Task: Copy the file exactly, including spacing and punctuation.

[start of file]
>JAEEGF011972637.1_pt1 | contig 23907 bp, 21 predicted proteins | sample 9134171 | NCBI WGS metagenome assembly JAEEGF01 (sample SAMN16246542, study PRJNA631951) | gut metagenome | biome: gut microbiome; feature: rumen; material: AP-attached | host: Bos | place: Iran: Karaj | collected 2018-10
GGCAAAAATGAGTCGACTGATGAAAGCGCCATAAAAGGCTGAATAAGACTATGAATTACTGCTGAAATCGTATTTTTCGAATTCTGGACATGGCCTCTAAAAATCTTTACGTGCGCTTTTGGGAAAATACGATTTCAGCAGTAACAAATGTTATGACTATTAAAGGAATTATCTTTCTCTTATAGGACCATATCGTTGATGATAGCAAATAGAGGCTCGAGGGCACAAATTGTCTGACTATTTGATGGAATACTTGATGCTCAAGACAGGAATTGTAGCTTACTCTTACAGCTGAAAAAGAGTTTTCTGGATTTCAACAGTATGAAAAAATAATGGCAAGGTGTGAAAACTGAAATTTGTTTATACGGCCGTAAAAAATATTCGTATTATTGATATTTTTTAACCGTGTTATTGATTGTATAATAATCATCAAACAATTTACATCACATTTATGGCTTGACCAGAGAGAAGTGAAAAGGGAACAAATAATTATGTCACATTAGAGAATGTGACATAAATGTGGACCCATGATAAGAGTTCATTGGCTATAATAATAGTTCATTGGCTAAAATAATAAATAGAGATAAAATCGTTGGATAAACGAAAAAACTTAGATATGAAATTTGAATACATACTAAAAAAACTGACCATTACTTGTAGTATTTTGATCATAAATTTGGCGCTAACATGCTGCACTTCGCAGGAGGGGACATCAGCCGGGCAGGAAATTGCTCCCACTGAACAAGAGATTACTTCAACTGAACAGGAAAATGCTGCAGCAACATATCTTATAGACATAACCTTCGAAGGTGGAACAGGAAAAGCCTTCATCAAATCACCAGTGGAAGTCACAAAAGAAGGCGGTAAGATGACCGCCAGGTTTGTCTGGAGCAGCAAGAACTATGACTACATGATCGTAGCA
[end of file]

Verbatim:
>JAEEGF011972637.1_pt1 | contig 23907 bp, 21 predicted proteins | sample 9134171 | NCBI WGS metagenome assembly JAEEGF01 (sample SAMN16246542, study PRJNA631951) | gut metagenome | biome: gut microbiome; feature: rumen; material: AP-attached | host: Bos | place: Iran: Karaj | collected 2018-10
GGCAAAAATGAGTCGACTGATGAAAGCGCCATAAAAGGCTGAATAAGACTATGAATTACTGCTGAAATCGTATTTTTCGAATTCTGGACATGGCCTCTAAAAATCTTTACGTGCGCTTTTGGGAAAATACGATTTCAGCAGTAACAAATGTTATGACTATTAAAGGAATTATCTTTCTCTTATAGGACCATATCGTTGATGATAGCAAATAGAGGCTCGAGGGCACAAATTGTCTGACTATTTGATGGAATACTTGATGCTCAAGACAGGAATTGTAGCTTACTCTTACAGCTGAAAAAGAGTTTTCTGGATTTCAACAGTATGAAAAAATAATGGCAAGGTGTGAAAACTGAAATTTGTTTATACGGCCGTAAAAAATATTCGTATTATTGATATTTTTTAACCGTGTTATTGATTGTATAATAATCATCAAACAATTTACATCACATTTATGGCTTGACCAGAGAGAAGTGAAAAGGGAACAAATAATTATGTCACATTAGAGAATGTGACATAAATGTGGACCCATGATAAGAGTTCATTGGCTATAATAATAGTTCATTGGCTAAAATAATAAATAGAGATAAAATCGTTGGATAAACGAAAAAACTTAGATATGAAATTTGAATACATACTAAAAAAACTGACCATTACTTGTAGTATTTTGATCATAAATTTGGCGCTAACATGCTGCACTTCGCAGGAGGGGACATCAGCCGGGCAGGAAATTGCTCCCACTGAACAAGAGATTACTTCAACTGAACAGGAAAATGCTGCAGCAACATATCTTATAGACATAACCTTCGAAGGTGGAACAGGAAAAGCCTTCATCAAATCACCAGTGGAAGTCACAAAAGAAGGCGGTAAGATGACCGCCAGGTTTGTCTGGAGCAGCAAGAACTATGACTACATGATCGTAGCA